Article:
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In Zuccotti Park

Anne-Marie Slaughter, the well-known Princeton professor of international affairs, writing in The New York Times, points out that from the first days of Occupy Wall Street news outlets in the Middle East paid close attention. Referring to the Tunisian vendor whose self-immolation set off the Arab Spring, she writes:

Go to the Web site “We Are the 99 percent” and you will see the Mohamed Bouazizs of the United States, page after page of testimonials from members of the middle class who took out mortgages to pay for education, took out mortgages to buy their houses…worked hard at the jobs they could find, and ended up…on the precipice of financial and social ruin.

The protesters in Zuccotti Park seem to have heralded the membership of a significant portion of our population in a new form of Third World, a development that our media and government appear to have been the last to absorb.

—October 13, 2011


Postscript, Monday Oct. 17: As Occupy Wall Street enters its second month, the status of Zuccotti Park as the symbolic nerve center of the movement seems more established than ever. On the night of Wednesday, October 12, Mayor Bloomberg made a surprise visit to the park, announcing that, at the request of Brookfield Office Properties, which owns and maintains the site, it would be cleared for cleaning. Afterward, protesters would be free to return as long as they obeyed the rules of the park, which include no storing of personal belongings, sleeping, or lying down.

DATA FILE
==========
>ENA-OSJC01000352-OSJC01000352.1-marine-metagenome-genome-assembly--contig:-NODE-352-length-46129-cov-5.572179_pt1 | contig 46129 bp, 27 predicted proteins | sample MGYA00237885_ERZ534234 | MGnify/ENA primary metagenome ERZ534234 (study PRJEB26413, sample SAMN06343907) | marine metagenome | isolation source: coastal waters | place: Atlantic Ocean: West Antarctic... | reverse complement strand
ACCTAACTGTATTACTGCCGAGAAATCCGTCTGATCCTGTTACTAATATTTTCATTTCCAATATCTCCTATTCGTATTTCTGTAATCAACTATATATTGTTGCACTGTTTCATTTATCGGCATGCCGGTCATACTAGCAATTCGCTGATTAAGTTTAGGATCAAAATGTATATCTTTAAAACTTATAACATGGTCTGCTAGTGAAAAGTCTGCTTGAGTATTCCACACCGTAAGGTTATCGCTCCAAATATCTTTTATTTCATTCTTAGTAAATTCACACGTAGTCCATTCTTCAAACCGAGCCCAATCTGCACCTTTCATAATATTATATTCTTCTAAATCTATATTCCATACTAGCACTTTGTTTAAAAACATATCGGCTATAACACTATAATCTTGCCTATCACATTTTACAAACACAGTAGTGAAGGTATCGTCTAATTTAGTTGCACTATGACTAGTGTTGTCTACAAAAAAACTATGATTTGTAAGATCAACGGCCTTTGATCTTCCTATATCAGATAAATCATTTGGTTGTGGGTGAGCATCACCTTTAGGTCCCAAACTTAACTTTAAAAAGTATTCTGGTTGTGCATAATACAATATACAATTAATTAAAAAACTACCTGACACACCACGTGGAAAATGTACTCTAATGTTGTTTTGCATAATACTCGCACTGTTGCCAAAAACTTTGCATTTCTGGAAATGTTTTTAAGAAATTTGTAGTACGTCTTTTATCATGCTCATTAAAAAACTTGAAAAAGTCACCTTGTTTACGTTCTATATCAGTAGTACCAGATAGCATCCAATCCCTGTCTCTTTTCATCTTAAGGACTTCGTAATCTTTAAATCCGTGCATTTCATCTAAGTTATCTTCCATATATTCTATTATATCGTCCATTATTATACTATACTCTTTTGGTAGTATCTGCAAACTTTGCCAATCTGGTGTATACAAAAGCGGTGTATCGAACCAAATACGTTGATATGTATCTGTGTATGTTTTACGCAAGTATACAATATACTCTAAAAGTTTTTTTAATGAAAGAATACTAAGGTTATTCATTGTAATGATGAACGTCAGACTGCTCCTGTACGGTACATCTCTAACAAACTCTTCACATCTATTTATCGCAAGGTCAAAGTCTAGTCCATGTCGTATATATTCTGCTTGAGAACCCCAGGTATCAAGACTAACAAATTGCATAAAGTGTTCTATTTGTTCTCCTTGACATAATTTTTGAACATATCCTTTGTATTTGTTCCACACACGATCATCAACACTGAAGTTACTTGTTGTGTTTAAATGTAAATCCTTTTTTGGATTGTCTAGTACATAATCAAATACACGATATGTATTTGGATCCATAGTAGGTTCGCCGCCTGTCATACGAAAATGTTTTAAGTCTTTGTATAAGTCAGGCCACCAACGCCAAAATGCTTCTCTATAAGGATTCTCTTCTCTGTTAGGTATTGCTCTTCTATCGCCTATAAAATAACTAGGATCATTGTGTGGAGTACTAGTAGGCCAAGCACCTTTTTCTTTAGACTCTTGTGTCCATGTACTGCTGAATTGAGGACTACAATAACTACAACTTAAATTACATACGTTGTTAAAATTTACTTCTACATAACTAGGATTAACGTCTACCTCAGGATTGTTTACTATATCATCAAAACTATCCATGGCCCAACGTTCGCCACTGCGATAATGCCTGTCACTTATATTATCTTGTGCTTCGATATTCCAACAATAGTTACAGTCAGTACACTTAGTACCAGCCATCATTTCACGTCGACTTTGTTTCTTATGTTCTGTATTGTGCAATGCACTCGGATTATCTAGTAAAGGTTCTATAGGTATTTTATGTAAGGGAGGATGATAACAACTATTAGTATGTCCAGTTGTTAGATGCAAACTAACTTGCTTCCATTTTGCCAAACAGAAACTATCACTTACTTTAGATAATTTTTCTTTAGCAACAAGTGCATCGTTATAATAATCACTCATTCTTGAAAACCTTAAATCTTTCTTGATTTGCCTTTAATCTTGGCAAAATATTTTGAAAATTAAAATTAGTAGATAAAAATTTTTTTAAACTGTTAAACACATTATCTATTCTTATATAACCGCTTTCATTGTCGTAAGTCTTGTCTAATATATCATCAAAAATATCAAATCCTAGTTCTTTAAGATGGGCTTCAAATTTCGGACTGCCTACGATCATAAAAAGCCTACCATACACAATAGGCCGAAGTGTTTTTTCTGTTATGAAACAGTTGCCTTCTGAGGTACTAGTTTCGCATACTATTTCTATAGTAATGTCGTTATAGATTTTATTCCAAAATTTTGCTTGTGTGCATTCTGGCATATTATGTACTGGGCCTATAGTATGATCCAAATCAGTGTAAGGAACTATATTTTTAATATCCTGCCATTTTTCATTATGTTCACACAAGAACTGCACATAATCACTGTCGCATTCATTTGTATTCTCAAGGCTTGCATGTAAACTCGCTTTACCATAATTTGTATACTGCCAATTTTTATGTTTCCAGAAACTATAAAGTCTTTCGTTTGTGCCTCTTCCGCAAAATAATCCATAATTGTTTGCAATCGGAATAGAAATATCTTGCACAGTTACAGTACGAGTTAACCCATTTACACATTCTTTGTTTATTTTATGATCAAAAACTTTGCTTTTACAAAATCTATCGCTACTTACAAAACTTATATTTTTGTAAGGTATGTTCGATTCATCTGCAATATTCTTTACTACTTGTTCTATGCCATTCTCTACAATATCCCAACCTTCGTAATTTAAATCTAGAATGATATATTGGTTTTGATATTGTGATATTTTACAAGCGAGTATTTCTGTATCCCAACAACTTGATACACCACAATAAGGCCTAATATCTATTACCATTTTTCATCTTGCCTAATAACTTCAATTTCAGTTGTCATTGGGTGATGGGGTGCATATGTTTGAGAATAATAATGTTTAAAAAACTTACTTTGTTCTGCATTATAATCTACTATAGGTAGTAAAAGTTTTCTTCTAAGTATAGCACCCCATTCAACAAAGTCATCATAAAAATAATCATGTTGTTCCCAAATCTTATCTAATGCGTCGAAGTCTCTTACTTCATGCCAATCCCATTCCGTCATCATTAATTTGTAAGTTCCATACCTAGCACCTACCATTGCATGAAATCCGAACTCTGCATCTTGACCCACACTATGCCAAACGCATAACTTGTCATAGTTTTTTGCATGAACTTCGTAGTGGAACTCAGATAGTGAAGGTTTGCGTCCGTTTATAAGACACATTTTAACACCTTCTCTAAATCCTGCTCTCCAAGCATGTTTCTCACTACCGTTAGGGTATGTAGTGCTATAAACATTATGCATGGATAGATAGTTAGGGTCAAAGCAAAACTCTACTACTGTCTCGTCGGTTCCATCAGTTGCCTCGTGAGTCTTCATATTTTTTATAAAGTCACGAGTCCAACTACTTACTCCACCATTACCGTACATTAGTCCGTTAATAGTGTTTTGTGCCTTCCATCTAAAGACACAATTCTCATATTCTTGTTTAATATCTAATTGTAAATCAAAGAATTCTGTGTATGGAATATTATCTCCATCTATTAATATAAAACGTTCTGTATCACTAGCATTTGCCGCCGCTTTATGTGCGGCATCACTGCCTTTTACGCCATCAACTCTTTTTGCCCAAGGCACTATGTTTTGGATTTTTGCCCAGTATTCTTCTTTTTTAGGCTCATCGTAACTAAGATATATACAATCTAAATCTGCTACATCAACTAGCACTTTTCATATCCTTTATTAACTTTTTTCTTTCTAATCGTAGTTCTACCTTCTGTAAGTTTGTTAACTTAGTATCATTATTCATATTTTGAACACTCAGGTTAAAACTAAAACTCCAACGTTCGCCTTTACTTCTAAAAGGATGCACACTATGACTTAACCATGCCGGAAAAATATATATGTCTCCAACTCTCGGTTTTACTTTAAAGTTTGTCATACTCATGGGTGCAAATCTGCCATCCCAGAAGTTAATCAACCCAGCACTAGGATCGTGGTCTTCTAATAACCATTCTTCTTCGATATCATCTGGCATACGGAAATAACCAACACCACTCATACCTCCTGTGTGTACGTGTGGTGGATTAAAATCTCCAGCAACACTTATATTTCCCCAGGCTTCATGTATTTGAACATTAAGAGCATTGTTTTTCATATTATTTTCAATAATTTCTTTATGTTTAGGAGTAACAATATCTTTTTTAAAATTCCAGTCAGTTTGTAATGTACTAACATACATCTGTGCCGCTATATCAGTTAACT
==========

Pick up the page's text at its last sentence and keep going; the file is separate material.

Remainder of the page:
The order, as with almost every attempt by the city to defuse the movement, seemed only to increase public sympathy for the protesters, revealing the depth of their support among some of the city’s highest-ranking elected Democratic officials. After conversations with City Council Speaker Christine Quinn, Manhattan Borough President Scott Stringer, and Daniel Squadron, a state senator, among others, Richard Clark, the chief executive of Brookfield, withdrew his request to the mayor for police “assistance” just before midnight on Thursday. Bloomberg appeared somewhat chagrined at Clark’s reversal, claiming on Friday that Clark had succumbed to “threatening” calls from the officials, and warning that in the future, “it will be a little harder…to provide police protection” should Brookfield change its mind.

In fact, it seems that what might have been a serious, possibly violent confrontation was averted. Unaware that the order to dislodge them at 7:00 AM Friday morning had been rescinded the night before, thousands of protesters (including hundreds of union members responding to an e-mail message Thursday night from the AFL-CIO) swarmed the park, planning to form a human chain around its perimeter to keep police from entering.

Their victory provided yet another boost to the protesters’ growing sense of confidence. The following day, Saturday, October 15, they staged a large, mostly peaceful march to Times Square, one of a series of simultaneous demonstrations that took place in eighty countries around the world. For the time being, at least, the protesters’ continued presence in Zuccotti Park seems secure.

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